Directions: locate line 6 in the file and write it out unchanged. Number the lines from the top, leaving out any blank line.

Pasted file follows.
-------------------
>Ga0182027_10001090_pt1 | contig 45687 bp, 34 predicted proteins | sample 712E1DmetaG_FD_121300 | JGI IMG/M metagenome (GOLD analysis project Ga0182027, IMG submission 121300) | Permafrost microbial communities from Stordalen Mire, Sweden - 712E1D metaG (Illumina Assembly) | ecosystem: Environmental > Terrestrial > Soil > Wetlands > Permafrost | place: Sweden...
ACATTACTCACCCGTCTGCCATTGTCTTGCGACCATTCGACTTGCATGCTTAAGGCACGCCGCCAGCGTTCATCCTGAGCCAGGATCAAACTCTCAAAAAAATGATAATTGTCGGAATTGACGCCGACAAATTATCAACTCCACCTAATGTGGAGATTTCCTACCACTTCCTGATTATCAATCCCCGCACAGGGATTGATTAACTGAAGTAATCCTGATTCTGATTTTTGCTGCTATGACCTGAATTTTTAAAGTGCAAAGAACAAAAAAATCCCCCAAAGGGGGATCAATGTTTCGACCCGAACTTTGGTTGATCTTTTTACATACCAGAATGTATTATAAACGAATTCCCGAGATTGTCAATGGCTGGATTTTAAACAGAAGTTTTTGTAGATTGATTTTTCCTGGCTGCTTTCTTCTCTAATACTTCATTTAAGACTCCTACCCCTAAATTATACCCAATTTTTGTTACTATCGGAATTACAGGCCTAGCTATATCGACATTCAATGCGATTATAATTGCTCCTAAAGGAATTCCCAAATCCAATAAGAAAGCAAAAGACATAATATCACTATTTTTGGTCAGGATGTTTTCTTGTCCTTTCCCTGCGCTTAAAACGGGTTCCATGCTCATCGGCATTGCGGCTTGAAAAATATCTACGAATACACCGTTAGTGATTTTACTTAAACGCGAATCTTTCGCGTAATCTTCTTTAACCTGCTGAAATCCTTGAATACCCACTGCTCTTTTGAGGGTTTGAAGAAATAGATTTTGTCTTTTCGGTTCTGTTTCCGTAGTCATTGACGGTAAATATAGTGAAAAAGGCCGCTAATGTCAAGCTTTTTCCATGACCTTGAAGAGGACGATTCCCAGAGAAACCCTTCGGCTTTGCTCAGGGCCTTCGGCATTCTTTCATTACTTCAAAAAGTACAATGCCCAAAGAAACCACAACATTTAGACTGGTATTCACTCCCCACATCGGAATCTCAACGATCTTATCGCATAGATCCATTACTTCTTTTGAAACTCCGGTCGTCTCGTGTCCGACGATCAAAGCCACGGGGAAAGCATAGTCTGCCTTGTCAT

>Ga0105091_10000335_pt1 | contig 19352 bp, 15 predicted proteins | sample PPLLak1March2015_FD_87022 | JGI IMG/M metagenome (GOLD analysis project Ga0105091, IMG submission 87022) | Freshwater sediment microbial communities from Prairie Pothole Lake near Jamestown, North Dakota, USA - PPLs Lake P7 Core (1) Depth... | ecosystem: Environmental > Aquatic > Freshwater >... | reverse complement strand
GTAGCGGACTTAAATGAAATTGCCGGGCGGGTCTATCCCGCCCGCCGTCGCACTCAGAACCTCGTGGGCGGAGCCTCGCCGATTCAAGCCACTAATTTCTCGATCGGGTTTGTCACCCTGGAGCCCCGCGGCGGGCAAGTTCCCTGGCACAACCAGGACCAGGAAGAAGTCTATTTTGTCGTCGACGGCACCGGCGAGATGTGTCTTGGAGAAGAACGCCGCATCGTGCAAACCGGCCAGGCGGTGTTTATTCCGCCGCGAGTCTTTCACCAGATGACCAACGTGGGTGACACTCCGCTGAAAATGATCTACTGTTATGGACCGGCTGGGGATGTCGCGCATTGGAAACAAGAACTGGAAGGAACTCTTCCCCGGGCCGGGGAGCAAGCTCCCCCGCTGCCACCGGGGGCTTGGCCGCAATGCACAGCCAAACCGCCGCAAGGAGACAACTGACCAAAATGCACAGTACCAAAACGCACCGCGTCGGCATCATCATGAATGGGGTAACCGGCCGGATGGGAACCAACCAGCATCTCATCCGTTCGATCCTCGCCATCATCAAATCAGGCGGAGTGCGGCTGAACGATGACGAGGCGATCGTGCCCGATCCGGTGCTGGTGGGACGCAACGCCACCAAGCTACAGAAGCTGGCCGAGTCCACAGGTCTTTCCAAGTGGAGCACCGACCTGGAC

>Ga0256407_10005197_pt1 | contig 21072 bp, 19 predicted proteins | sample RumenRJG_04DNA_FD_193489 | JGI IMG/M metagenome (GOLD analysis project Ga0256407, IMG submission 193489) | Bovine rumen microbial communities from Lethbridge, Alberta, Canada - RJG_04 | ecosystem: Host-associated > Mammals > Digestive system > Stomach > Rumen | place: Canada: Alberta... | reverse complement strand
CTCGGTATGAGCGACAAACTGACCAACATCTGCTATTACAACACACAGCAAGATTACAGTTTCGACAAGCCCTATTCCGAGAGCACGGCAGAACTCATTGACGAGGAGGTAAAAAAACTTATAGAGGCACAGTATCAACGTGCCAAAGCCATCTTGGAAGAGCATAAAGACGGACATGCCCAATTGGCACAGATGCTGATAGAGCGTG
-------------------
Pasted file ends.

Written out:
CTCGGTATGAGCGACAAACTGACCAACATCTGCTATTACAACACACAGCAAGATTACAGTTTCGACAAGCCCTATTCCGAGAGCACGGCAGAACTCATTGACGAGGAGGTAAAAAAACTTATAGAGGCACAGTATCAACGTGCCAAAGCCATCTTGGAAGAGCATAAAGACGGACATGCCCAATTGGCACAGATGCTGATAGAGCGTG